He will decompress the area and use special instruments to remove bone spurs and other structures that are putting pressure on the spinal cord and nerve roots. The advantages of this minimally invasive procedure are the less damage to soft tissues, less blood loss, small incisions and faster recovery.

Dr. Girardi will determine whether you are a candidate for open or minimally invasive laminectomy.


A laminotomy is less invasive than a laminectomy. It leaves in place the natural bony support of the lamina which decreases the risk of spinal instability. A small incision is made, and a small portion of the lamina is removed. A portion of the spinal ligaments is removed to decompress the spinal cord or nerve to alleviate symptoms.  Laminotomy may be performed using a minimally invasive approach, such as a micro-laminotomy using an endoscope, or using an open surgical technique. The choice of surgical approach will depend on several factors, including the severity of the stenosis, the patient’s age and overall health, and any other medical conditions.


A foraminotomy is a surgical procedure that enlarges the foramen, which is the opening in the spinal column that allows the nerve roots to exit the spinal canal and branch out to other parts of the body. This procedure is typically performed to relieve pressure on a nerve root that has become compressed or pinched due to conditions such as spinal stenosis, herniated discs, or bone spurs. A foraminotomy can be performed during open surgery or minimally invasive techniques. The goal of the procedure is to alleviate the symptoms of nerve compression, such as pain, numbness, tingling, or weakness in the arms or legs.

The benefits minimally invasive spine surgery are less blood loss, smaller incisions, less muscle damage, and faster recovery times. Full recovery from. minimally invasive decompressions surgery can take up to three months, but depends on the extent of surgery, and the patient’s overall health.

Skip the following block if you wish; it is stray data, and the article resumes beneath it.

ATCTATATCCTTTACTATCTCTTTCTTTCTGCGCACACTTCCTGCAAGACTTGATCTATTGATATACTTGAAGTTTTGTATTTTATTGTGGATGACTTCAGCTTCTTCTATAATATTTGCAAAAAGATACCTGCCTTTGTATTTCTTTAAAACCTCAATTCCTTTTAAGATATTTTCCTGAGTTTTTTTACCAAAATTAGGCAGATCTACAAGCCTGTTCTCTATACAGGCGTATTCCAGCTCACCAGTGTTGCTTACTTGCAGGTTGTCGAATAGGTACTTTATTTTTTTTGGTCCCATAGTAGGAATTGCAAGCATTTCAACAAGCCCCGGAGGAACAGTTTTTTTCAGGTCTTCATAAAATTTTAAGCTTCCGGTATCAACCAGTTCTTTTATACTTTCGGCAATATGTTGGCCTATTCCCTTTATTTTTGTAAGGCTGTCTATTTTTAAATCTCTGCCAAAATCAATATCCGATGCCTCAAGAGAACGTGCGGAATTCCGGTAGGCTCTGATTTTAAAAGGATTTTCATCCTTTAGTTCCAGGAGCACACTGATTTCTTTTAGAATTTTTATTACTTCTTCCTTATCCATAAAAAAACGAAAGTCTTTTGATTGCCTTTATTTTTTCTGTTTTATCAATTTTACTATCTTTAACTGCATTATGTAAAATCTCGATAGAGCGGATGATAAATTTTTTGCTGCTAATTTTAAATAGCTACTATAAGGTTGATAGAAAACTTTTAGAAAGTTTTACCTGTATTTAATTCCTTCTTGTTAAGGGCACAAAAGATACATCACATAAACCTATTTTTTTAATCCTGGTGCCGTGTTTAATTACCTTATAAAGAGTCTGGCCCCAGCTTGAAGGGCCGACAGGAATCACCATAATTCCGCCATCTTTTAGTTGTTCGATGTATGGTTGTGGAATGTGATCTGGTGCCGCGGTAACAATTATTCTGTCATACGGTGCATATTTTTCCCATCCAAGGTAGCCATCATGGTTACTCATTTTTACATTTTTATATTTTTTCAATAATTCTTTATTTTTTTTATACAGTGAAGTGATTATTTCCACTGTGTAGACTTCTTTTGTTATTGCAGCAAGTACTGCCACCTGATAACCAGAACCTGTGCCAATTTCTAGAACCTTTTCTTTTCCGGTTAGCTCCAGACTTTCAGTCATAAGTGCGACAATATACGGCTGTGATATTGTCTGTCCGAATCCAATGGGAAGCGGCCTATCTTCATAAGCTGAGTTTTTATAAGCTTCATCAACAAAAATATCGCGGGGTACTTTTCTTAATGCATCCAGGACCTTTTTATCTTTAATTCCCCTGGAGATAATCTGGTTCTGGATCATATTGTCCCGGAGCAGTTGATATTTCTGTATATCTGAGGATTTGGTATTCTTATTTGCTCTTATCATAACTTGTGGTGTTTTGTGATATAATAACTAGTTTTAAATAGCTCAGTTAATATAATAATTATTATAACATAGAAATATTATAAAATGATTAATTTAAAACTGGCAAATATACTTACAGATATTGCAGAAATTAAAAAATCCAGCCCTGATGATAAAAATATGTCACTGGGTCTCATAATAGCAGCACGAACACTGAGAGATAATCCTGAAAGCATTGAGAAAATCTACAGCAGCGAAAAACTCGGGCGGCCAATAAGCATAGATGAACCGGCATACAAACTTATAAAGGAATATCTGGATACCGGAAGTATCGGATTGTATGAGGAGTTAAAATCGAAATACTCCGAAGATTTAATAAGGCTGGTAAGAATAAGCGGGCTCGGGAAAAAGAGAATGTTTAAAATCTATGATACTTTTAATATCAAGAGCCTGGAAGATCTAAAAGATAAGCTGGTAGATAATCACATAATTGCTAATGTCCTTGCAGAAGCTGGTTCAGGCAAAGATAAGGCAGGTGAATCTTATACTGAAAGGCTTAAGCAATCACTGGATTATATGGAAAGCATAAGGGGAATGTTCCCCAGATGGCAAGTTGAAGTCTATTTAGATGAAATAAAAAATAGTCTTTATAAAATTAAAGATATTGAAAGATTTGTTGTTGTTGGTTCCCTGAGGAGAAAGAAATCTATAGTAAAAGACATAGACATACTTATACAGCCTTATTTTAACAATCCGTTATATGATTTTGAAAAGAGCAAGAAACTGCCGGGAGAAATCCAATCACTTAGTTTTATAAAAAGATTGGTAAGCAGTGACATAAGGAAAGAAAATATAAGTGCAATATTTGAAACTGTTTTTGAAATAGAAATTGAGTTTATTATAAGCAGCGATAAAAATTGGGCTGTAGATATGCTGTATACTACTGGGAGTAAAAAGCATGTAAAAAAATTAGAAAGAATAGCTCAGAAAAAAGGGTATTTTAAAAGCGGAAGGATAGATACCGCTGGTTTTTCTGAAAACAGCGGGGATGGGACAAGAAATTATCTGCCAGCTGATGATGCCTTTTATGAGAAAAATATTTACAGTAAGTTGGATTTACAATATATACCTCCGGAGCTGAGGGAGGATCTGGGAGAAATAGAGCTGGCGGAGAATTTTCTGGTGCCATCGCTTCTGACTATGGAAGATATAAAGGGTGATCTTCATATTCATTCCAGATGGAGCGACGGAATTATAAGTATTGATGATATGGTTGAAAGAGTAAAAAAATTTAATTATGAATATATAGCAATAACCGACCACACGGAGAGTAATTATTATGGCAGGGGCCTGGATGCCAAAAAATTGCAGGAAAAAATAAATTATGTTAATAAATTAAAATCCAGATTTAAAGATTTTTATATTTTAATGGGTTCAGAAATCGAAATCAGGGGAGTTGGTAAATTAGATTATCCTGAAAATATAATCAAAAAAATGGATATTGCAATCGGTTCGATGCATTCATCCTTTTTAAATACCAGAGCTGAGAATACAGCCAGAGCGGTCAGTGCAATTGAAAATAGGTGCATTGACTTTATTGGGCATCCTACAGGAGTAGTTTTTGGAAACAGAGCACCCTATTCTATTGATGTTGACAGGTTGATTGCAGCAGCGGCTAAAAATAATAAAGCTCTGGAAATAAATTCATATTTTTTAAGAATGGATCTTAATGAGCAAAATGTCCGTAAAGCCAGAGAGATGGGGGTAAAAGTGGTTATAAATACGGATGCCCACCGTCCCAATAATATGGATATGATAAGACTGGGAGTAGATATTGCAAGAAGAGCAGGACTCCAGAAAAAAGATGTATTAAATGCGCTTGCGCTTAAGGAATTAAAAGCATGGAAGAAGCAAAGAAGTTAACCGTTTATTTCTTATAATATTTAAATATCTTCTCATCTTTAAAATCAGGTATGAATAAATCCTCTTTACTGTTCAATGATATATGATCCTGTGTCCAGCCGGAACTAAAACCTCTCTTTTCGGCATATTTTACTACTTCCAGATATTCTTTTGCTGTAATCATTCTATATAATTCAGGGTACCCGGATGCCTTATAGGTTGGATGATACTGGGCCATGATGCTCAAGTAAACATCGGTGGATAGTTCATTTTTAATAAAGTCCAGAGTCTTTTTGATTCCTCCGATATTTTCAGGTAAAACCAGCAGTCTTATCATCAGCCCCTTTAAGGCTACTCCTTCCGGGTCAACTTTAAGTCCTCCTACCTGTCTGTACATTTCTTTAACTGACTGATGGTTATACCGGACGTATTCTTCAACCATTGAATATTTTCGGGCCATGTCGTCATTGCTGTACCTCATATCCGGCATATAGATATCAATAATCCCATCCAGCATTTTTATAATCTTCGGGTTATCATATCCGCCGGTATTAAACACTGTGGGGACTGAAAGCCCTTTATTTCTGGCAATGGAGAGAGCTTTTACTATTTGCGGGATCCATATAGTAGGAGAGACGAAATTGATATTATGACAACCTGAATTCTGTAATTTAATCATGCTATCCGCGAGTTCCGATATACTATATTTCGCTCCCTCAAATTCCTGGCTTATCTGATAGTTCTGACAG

Stabilization surgery

When the patient has spinal instability or laminectomies to multiple vertebrae, the spine can become unstable. The treatment is surgical spinal fusion. It is a surgical procedure in which two or more vertebrae in the spine are permanently joined together, or “fused,” to provide stability to the spinal column. The goal of spinal fusion is to eliminate motion between the affected vertebrae and reduce pain or discomfort caused by certain spinal conditions, such as degenerative disc disease, spinal stenosis, scoliosis, and herniated discs.

During a spinal fusion procedure, any damaged or diseased vertebral disc material is removed, and bone graft material is placed between the vertebrae. The bone graft material can be taken from the patient’s own body (autograft) or from a donor (allograft). Metal rods, screws, and other hardware may be used to hold the vertebrae in place while the bone graft heals and fuses the vertebrae together. This is major surgery and can require up to a year or more to achieve full recovery.

At a Glance

Dr. Federico Girardi MD

  • Triple fellowship-trained spinal surgeon
  • Performs over 400 spinal surgeries per year
  • Professor of orthopedic surgery at Cornell University
  • Learn more